By: Johanna Spreckelsen, Delphine Duvieusart, Diego Garcia and Menno Verburg
Everyone loves a nice walk! Today however, you are up for a bit of a different experience. Have you ever wondered what it is like to have to navigate your surroundings while visually impaired? Today, you might find yourself taking one step closer towards this experience.
Let’s be clear about one thing before we start: While this activity will help you empathize with the struggle of disability, it falls short of simulating the complexity of such an intricate and all-encompassing experience. Instead, this walk will demonstrate first-hand the importance of adapting our cities to being accessible to people with visual impairment. You will listen to a short “eye-opening” podcast, go for a walk through your city with simulated partial blindness, and finish with a reflection and discussion. If there is one thing this activity emphasizes, it is this: You don’t have to go far to encounter the challenges faced by those around us. Some struggles are right in front of our eyes, hidden in plain sight.
The goal of the Sightseeing Tour is to demonstrate the challenges those struggling with visual impairment face even in something as “simple” as navigating their surroundings. During the walk through the city, participants will take turns wearing glasses simulating cataracts and gradual vision loss. They will then complete different tasks under safety precautions, such as crossing roads in less and more busy and open areas.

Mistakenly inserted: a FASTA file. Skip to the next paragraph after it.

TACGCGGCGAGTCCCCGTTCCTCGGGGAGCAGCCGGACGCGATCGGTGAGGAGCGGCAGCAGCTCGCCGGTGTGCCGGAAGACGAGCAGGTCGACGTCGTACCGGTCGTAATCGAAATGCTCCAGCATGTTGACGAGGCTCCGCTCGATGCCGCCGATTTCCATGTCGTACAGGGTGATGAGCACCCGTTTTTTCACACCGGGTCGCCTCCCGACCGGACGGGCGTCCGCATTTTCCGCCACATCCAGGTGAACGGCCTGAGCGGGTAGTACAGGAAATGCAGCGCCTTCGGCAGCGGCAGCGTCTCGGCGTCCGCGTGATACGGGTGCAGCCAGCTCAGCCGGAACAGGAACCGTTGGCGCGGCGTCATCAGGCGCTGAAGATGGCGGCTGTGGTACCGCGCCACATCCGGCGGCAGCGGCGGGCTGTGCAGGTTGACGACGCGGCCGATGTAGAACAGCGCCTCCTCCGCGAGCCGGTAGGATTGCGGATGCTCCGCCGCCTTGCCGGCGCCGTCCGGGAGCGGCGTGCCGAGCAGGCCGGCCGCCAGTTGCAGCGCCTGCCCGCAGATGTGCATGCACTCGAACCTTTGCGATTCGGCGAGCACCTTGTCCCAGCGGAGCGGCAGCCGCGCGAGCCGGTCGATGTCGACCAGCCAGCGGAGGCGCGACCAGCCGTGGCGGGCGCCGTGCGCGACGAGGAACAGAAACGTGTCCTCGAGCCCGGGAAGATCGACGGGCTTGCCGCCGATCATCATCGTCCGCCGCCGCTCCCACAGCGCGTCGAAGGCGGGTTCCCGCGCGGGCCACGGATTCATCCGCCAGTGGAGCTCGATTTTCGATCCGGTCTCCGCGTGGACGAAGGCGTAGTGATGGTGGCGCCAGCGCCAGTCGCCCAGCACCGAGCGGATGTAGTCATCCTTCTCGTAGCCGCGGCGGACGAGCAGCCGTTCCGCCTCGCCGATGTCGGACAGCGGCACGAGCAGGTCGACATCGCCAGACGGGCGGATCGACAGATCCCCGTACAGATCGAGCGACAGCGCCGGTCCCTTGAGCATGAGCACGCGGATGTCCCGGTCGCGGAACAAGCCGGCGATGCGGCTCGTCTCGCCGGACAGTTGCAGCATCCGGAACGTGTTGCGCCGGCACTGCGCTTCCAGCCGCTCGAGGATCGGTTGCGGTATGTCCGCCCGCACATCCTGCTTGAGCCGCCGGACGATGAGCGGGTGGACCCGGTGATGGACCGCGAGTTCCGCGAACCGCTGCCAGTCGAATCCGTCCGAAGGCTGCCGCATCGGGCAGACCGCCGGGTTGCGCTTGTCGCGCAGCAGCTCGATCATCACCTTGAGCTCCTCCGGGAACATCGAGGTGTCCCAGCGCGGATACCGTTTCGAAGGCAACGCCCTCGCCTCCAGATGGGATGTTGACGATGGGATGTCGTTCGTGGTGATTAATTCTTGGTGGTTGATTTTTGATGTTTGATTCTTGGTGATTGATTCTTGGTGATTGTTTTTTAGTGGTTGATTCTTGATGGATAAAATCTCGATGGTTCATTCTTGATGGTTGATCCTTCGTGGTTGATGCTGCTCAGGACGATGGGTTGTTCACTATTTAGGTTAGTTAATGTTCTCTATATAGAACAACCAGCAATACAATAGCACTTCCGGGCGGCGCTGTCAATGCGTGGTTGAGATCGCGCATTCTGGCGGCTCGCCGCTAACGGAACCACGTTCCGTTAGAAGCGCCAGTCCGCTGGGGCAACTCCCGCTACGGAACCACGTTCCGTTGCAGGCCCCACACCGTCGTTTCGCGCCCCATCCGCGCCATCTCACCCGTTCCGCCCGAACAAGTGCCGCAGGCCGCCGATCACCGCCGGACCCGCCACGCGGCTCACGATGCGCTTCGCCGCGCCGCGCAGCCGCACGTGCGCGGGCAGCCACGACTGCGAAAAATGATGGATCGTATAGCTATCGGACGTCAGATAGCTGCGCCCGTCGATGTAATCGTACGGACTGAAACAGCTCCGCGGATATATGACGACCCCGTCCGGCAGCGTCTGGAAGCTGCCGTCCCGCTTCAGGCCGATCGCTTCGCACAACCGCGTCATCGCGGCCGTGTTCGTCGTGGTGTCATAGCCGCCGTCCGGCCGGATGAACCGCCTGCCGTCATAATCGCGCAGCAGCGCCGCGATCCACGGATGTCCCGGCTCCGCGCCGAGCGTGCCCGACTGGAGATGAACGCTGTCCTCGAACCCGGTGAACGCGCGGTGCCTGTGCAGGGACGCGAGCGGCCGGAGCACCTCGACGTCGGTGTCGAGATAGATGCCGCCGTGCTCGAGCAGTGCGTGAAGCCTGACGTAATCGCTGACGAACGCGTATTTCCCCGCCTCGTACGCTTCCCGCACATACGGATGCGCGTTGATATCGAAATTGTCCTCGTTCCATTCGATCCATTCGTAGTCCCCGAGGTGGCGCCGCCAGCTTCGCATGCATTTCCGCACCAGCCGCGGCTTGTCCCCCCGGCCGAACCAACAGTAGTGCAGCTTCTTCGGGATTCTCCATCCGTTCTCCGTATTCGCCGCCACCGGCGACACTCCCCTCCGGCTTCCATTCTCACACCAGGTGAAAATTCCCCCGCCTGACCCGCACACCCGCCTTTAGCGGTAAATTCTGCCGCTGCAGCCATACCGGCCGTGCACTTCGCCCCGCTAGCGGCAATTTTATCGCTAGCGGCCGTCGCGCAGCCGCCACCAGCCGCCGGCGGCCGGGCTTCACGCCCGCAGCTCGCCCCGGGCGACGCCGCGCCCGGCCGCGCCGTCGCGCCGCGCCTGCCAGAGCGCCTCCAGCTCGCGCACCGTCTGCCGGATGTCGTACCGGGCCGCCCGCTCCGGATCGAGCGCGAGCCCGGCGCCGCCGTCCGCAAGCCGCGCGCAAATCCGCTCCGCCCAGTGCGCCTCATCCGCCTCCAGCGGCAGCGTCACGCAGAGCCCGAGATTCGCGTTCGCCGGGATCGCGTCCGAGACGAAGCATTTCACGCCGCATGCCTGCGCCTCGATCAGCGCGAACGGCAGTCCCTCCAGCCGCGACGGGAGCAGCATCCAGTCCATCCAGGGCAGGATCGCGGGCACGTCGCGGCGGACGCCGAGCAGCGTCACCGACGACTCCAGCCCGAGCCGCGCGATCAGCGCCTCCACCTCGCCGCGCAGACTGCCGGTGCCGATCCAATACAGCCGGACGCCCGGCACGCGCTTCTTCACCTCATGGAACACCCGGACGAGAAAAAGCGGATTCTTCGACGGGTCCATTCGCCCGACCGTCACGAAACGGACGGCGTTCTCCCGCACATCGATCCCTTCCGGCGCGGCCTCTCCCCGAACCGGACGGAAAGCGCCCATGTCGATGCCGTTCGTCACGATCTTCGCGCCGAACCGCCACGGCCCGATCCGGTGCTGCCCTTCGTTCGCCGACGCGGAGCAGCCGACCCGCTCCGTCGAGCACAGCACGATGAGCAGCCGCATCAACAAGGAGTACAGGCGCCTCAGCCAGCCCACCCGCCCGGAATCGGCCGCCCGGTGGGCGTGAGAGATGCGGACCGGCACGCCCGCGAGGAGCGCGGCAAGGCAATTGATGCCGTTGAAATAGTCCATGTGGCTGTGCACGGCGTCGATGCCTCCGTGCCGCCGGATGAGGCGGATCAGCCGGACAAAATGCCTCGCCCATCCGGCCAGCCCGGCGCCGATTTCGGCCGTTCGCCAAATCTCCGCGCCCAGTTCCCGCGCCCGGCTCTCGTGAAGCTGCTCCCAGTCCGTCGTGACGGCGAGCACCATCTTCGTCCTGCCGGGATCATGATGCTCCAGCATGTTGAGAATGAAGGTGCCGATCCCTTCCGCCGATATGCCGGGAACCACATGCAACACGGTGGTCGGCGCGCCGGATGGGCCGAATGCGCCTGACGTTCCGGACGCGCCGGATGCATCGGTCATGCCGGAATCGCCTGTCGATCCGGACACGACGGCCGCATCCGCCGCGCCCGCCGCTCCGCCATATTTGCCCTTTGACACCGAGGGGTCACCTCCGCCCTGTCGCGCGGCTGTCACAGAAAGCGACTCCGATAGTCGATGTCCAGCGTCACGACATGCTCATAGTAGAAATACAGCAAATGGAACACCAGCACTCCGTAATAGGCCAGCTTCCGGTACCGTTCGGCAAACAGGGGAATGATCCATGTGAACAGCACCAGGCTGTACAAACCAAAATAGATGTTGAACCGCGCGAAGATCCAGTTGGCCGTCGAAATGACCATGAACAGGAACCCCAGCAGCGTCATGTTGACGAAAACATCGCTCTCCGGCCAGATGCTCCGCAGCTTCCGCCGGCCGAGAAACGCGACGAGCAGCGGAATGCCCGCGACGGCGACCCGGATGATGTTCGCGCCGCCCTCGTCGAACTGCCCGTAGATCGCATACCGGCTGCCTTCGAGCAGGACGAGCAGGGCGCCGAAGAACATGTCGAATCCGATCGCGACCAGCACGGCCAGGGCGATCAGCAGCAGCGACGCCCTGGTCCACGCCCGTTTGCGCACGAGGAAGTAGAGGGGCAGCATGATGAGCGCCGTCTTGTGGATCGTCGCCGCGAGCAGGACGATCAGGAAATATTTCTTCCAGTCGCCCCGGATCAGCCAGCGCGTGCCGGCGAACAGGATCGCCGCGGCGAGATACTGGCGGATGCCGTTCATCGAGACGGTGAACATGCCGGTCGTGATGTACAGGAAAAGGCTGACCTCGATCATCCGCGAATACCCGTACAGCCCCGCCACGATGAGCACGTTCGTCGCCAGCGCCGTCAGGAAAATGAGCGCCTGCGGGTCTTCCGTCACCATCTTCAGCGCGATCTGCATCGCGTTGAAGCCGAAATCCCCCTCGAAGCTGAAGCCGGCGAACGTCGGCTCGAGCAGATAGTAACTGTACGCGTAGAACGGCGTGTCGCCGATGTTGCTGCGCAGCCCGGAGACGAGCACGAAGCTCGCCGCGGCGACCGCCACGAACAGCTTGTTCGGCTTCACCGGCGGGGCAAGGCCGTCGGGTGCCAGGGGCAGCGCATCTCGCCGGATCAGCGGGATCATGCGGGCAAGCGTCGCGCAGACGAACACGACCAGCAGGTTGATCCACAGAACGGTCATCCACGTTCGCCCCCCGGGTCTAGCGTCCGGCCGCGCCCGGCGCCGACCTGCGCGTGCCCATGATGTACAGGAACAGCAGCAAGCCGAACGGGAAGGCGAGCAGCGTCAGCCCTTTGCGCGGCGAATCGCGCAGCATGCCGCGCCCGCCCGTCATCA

This activity takes around 1.5 hours, can be completed by at least 2 and up to 16 people, and is aimed for university students, but can be experienced by anyone aged 15 and up.
This simulation includes the following learning goals:
1. Create Recognition:
We try to facilitate a better understanding of what visual impairment is and what constitutes it. We tackle the false idea that all visually impaired individuals are fully blind, as well as how widespread it is: The struggle is right in front of our eyes.
2. Generate Empathy:
We try and foster care for this struggle by simulating the experience of two different types of partial blindness first-hand. A personal experience is always much more powerful than merely witnessing the struggle from a distance.
3. Encourage Outreach:
We encourage reflection on the experience of visual impairment and realistic solutions for tackling this struggle.
4. Most importantly, we emphasize:
Visual Impairment is a struggle exacerbated by the structures and society around us.
A detailed package for distribution is currently under development.
– Struggle in the City Team